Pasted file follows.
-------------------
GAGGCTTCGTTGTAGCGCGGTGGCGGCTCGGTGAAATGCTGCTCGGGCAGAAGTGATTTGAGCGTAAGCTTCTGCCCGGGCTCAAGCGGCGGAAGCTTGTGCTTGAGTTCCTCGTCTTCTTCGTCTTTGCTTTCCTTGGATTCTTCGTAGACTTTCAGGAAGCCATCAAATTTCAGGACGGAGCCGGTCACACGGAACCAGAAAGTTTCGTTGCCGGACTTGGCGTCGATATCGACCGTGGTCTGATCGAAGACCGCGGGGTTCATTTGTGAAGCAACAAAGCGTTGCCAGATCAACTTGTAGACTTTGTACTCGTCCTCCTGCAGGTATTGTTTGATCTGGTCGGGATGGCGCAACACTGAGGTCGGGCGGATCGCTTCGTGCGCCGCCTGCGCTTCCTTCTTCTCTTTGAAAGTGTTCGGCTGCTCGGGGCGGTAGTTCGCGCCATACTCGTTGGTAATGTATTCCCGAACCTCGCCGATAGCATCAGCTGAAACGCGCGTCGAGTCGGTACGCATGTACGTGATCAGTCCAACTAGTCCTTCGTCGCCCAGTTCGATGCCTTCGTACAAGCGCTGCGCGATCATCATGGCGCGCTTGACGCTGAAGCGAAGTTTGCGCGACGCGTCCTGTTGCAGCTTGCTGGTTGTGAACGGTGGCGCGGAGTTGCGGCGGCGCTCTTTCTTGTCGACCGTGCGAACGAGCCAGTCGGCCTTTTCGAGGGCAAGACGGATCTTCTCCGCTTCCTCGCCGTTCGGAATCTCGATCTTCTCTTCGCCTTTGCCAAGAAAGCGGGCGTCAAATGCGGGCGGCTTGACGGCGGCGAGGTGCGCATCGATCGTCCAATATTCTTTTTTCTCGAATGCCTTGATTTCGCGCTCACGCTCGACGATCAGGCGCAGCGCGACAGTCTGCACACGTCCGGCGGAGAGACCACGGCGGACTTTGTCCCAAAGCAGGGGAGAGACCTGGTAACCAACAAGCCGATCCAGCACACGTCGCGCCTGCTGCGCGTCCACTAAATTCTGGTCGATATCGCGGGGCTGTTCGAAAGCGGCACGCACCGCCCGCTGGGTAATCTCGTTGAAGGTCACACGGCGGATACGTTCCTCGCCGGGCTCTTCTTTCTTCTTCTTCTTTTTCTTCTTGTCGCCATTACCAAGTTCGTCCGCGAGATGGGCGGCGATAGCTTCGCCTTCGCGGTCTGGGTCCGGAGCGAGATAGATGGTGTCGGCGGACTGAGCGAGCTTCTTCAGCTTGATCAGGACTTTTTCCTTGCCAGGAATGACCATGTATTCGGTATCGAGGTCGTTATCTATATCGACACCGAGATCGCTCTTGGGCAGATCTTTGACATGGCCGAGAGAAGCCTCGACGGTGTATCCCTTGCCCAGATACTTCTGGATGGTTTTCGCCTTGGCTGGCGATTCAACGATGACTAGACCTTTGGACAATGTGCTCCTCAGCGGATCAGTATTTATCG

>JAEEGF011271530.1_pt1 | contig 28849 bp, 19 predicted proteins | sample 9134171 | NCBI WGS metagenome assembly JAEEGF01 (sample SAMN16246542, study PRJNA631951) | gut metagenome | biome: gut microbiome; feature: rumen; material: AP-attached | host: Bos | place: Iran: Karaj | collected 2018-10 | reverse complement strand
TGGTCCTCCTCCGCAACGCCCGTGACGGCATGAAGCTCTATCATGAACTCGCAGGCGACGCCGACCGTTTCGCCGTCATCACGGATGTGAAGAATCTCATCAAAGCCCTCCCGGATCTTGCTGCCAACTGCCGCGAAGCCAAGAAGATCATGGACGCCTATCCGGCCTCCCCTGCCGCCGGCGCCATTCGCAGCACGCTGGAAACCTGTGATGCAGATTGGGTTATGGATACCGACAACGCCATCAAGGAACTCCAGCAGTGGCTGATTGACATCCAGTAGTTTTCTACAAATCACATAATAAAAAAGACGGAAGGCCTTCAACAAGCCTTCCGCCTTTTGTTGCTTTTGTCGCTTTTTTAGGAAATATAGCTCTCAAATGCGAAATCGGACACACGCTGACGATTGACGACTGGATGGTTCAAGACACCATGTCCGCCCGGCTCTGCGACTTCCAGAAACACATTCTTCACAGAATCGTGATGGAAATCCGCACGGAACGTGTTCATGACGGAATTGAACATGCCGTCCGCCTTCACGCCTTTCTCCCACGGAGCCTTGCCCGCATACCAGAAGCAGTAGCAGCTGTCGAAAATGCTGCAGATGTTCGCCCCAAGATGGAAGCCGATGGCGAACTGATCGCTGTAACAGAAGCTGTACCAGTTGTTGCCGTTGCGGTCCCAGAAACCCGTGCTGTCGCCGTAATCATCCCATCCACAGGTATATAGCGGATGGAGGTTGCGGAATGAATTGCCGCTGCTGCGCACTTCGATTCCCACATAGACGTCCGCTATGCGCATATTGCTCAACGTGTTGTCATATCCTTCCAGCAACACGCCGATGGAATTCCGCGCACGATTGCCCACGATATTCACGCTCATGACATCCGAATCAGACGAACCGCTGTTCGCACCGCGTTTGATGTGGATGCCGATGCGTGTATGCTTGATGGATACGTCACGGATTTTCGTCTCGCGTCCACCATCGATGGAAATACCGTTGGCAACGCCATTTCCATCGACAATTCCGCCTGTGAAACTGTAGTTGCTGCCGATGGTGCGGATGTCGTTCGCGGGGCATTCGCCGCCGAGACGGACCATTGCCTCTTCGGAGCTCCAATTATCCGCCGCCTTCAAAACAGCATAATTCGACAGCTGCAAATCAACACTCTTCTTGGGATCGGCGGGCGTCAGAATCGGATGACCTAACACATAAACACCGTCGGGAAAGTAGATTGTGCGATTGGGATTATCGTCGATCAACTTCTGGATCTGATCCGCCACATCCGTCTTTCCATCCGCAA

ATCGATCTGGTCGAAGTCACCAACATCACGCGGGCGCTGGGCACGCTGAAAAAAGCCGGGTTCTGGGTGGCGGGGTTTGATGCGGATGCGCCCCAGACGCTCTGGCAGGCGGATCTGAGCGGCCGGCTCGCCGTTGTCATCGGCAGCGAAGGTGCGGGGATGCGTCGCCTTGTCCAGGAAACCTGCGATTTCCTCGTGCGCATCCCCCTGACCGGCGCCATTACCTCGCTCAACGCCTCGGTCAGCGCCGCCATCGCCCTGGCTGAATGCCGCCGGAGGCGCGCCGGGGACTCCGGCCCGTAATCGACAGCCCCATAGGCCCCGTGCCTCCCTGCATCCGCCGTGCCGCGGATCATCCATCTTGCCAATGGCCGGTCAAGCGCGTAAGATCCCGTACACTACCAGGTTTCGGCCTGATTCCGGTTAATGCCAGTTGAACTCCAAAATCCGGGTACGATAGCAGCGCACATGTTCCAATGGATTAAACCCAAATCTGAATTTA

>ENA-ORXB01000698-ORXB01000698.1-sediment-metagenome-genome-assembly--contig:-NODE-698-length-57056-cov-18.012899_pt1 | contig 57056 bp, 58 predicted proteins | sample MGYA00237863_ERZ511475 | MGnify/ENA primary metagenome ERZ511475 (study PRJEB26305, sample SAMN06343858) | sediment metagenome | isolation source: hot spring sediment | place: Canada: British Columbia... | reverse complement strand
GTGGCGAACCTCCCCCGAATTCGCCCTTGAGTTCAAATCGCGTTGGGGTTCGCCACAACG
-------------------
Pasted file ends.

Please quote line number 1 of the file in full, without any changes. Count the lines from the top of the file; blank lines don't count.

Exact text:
GAGGCTTCGTTGTAGCGCGGTGGCGGCTCGGTGAAATGCTGCTCGGGCAGAAGTGATTTGAGCGTAAGCTTCTGCCCGGGCTCAAGCGGCGGAAGCTTGTGCTTGAGTTCCTCGTCTTCTTCGTCTTTGCTTTCCTTGGATTCTTCGTAGACTTTCAGGAAGCCATCAAATTTCAGGACGGAGCCGGTCACACGGAACCAGAAAGTTTCGTTGCCGGACTTGGCGTCGATATCGACCGTGGTCTGATCGAAGACCGCGGGGTTCATTTGTGAAGCAACAAAGCGTTGCCAGATCAACTTGTAGACTTTGTACTCGTCCTCCTGCAGGTATTGTTTGATCTGGTCGGGATGGCGCAACACTGAGGTCGGGCGGATCGCTTCGTGCGCCGCCTGCGCTTCCTTCTTCTCTTTGAAAGTGTTCGGCTGCTCGGGGCGGTAGTTCGCGCCATACTCGTTGGTAATGTATTCCCGAACCTCGCCGATAGCATCAGCTGAAACGCGCGTCGAGTCGGTACGCATGTACGTGATCAGTCCAACTAGTCCTTCGTCGCCCAGTTCGATGCCTTCGTACAAGCGCTGCGCGATCATCATGGCGCGCTTGACGCTGAAGCGAAGTTTGCGCGACGCGTCCTGTTGCAGCTTGCTGGTTGTGAACGGTGGCGCGGAGTTGCGGCGGCGCTCTTTCTTGTCGACCGTGCGAACGAGCCAGTCGGCCTTTTCGAGGGCAAGACGGATCTTCTCCGCTTCCTCGCCGTTCGGAATCTCGATCTTCTCTTCGCCTTTGCCAAGAAAGCGGGCGTCAAATGCGGGCGGCTTGACGGCGGCGAGGTGCGCATCGATCGTCCAATATTCTTTTTTCTCGAATGCCTTGATTTCGCGCTCACGCTCGACGATCAGGCGCAGCGCGACAGTCTGCACACGTCCGGCGGAGAGACCACGGCGGACTTTGTCCCAAAGCAGGGGAGAGACCTGGTAACCAACAAGCCGATCCAGCACACGTCGCGCCTGCTGCGCGTCCACTAAATTCTGGTCGATATCGCGGGGCTGTTCGAAAGCGGCACGCACCGCCCGCTGGGTAATCTCGTTGAAGGTCACACGGCGGATACGTTCCTCGCCGGGCTCTTCTTTCTTCTTCTTCTTTTTCTTCTTGTCGCCATTACCAAGTTCGTCCGCGAGATGGGCGGCGATAGCTTCGCCTTCGCGGTCTGGGTCCGGAGCGAGATAGATGGTGTCGGCGGACTGAGCGAGCTTCTTCAGCTTGATCAGGACTTTTTCCTTGCCAGGAATGACCATGTATTCGGTATCGAGGTCGTTATCTATATCGACACCGAGATCGCTCTTGGGCAGATCTTTGACATGGCCGAGAGAAGCCTCGACGGTGTATCCCTTGCCCAGATACTTCTGGATGGTTTTCGCCTTGGCTGGCGATTCAACGATGACTAGACCTTTGGACAATGTGCTCCTCAGCGGATCAGTATTTATCG